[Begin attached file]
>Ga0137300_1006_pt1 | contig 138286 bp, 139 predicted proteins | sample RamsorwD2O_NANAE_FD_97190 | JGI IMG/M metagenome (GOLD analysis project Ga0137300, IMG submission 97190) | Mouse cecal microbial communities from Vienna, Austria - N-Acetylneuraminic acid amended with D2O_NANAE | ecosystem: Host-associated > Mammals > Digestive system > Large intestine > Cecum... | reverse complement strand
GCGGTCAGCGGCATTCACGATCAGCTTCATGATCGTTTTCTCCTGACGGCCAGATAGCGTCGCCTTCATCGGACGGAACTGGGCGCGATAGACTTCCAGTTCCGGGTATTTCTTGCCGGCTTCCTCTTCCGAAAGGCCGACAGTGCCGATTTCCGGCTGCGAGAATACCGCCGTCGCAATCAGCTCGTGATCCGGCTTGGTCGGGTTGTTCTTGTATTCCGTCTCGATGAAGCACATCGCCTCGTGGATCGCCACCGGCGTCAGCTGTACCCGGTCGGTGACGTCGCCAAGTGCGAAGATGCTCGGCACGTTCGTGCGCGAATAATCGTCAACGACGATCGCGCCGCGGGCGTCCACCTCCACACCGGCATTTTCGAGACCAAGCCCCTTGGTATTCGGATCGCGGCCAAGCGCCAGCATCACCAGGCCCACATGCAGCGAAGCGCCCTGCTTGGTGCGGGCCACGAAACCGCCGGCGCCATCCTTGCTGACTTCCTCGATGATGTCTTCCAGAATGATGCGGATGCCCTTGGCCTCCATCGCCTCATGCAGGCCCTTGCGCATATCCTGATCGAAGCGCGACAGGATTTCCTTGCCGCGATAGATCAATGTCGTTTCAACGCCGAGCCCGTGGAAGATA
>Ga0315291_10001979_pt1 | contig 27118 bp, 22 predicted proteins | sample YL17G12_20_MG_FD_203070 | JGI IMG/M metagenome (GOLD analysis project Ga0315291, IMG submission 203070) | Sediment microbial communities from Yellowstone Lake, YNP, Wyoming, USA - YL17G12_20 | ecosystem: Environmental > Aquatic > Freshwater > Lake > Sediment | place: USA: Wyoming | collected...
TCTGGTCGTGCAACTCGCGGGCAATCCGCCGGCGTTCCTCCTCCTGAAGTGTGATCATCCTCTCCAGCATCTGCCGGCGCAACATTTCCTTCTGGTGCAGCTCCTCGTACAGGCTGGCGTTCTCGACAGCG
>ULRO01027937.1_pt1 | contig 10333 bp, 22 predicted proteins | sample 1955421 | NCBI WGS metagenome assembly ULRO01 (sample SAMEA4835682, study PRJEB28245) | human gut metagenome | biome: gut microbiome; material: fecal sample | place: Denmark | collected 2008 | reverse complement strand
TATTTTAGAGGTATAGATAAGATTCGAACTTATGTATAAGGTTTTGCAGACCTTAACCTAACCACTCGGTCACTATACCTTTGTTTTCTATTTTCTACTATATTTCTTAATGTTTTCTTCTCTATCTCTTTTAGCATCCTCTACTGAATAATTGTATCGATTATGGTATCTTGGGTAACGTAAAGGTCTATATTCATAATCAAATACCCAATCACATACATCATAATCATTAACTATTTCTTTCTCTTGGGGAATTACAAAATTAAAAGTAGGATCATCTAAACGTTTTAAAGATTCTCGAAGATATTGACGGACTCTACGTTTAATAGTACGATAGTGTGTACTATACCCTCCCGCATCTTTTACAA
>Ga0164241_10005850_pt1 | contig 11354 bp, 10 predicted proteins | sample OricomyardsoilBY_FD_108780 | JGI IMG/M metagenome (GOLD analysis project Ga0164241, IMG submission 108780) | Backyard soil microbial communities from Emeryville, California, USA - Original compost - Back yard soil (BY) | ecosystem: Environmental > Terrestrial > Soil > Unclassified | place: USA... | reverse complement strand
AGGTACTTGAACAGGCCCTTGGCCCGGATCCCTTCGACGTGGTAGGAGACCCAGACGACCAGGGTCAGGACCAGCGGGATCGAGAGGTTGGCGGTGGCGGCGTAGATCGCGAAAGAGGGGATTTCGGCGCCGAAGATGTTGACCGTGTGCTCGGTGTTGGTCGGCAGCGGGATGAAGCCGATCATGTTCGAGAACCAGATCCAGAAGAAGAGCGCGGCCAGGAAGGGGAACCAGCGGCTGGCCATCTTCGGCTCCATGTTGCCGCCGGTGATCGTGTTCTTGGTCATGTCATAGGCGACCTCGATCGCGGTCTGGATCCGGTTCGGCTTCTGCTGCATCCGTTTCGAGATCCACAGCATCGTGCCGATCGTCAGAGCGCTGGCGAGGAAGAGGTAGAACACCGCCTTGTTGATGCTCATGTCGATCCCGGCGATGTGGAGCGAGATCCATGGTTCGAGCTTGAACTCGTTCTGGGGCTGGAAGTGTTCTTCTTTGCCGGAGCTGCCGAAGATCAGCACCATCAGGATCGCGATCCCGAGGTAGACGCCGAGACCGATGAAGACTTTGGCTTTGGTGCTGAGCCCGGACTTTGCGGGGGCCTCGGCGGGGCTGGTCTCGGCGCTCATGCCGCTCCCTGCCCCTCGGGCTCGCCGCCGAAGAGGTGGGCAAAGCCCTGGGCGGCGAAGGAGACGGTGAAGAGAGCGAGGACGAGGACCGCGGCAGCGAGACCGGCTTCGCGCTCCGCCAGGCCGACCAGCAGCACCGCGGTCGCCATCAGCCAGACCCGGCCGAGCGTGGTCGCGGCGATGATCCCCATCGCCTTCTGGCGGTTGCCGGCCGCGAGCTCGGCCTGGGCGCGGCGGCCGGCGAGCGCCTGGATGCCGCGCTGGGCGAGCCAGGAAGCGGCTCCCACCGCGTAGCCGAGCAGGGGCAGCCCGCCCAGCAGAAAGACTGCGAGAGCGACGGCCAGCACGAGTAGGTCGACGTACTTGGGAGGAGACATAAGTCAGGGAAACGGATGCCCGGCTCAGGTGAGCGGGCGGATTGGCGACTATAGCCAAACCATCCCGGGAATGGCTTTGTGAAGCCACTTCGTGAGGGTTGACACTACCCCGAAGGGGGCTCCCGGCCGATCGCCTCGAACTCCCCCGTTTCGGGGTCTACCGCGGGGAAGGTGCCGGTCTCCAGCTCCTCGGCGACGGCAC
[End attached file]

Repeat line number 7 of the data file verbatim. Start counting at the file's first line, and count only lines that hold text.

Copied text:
>Ga0164241_10005850_pt1 | contig 11354 bp, 10 predicted proteins | sample OricomyardsoilBY_FD_108780 | JGI IMG/M metagenome (GOLD analysis project Ga0164241, IMG submission 108780) | Backyard soil microbial communities from Emeryville, California, USA - Original compost - Back yard soil (BY) | ecosystem: Environmental > Terrestrial > Soil > Unclassified | place: USA... | reverse complement strand